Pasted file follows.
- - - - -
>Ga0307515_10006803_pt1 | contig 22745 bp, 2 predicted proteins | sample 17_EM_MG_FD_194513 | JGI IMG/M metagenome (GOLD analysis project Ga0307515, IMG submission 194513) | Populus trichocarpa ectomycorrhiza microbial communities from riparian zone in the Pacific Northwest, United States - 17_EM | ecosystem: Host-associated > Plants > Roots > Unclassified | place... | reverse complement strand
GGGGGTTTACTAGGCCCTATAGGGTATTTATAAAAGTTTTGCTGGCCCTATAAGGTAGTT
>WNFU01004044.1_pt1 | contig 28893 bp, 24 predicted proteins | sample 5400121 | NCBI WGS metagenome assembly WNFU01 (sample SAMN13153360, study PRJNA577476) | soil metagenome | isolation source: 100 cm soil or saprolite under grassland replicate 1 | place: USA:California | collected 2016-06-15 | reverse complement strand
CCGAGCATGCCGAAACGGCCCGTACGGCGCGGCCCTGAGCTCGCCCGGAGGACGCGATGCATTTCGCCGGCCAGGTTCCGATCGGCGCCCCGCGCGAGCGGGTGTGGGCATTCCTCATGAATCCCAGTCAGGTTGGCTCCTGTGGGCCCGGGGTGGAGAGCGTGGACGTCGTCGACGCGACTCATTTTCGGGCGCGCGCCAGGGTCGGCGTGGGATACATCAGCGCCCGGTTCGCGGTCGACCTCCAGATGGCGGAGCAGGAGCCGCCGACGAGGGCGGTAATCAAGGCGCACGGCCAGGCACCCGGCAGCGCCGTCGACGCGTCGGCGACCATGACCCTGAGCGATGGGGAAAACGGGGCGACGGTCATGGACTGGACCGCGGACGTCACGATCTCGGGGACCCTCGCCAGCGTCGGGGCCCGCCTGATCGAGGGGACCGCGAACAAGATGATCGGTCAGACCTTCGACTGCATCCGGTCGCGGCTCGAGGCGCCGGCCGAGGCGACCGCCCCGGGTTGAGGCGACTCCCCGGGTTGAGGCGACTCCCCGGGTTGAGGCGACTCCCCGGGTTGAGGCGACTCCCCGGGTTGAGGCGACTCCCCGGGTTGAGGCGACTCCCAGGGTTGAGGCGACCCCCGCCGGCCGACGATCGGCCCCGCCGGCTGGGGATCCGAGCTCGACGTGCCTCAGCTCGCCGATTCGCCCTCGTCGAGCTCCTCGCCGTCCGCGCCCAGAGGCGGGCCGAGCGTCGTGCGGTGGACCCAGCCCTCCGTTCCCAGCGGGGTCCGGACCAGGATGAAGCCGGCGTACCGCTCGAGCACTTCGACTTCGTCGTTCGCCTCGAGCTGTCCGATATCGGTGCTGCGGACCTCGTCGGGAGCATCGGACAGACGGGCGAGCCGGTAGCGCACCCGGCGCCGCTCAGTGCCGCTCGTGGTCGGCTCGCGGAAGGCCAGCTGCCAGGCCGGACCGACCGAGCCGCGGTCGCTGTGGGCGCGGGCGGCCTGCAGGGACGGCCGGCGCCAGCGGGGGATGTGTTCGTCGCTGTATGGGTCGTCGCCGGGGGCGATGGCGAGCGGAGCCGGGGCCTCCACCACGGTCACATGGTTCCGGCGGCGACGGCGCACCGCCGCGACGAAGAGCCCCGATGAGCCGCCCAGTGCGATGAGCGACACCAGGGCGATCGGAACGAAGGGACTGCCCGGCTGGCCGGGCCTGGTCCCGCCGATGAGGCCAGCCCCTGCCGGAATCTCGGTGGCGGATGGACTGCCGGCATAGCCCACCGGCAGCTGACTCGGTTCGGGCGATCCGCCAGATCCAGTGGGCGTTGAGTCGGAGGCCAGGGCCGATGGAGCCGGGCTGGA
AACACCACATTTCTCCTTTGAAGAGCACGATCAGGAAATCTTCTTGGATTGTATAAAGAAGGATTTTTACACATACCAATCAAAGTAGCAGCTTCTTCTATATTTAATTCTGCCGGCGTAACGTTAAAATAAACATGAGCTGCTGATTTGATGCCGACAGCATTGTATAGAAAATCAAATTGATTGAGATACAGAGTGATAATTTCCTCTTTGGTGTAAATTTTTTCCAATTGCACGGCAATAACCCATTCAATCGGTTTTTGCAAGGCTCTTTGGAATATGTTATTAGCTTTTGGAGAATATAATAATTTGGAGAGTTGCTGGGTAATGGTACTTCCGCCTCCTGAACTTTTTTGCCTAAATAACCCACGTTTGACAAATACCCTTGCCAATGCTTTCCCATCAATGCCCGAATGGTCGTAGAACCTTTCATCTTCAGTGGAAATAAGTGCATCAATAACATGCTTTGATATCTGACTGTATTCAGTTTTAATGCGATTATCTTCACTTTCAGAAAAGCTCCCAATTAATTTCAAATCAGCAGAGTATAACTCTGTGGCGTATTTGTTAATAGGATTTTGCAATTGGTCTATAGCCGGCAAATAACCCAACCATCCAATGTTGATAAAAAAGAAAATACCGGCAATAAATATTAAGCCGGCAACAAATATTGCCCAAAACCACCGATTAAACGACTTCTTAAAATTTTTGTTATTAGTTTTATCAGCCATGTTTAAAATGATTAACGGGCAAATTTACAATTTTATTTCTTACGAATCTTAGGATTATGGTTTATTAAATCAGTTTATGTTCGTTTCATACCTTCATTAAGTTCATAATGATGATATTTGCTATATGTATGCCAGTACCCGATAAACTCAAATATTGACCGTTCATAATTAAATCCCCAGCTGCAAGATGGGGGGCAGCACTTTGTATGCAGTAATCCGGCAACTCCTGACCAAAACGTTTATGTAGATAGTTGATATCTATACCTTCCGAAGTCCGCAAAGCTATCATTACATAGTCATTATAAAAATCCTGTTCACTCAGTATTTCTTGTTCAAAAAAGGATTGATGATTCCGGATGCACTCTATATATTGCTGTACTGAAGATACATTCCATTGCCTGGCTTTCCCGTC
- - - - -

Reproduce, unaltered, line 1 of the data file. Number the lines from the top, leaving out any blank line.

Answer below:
>Ga0307515_10006803_pt1 | contig 22745 bp, 2 predicted proteins | sample 17_EM_MG_FD_194513 | JGI IMG/M metagenome (GOLD analysis project Ga0307515, IMG submission 194513) | Populus trichocarpa ectomycorrhiza microbial communities from riparian zone in the Pacific Northwest, United States - 17_EM | ecosystem: Host-associated > Plants > Roots > Unclassified | place... | reverse complement strand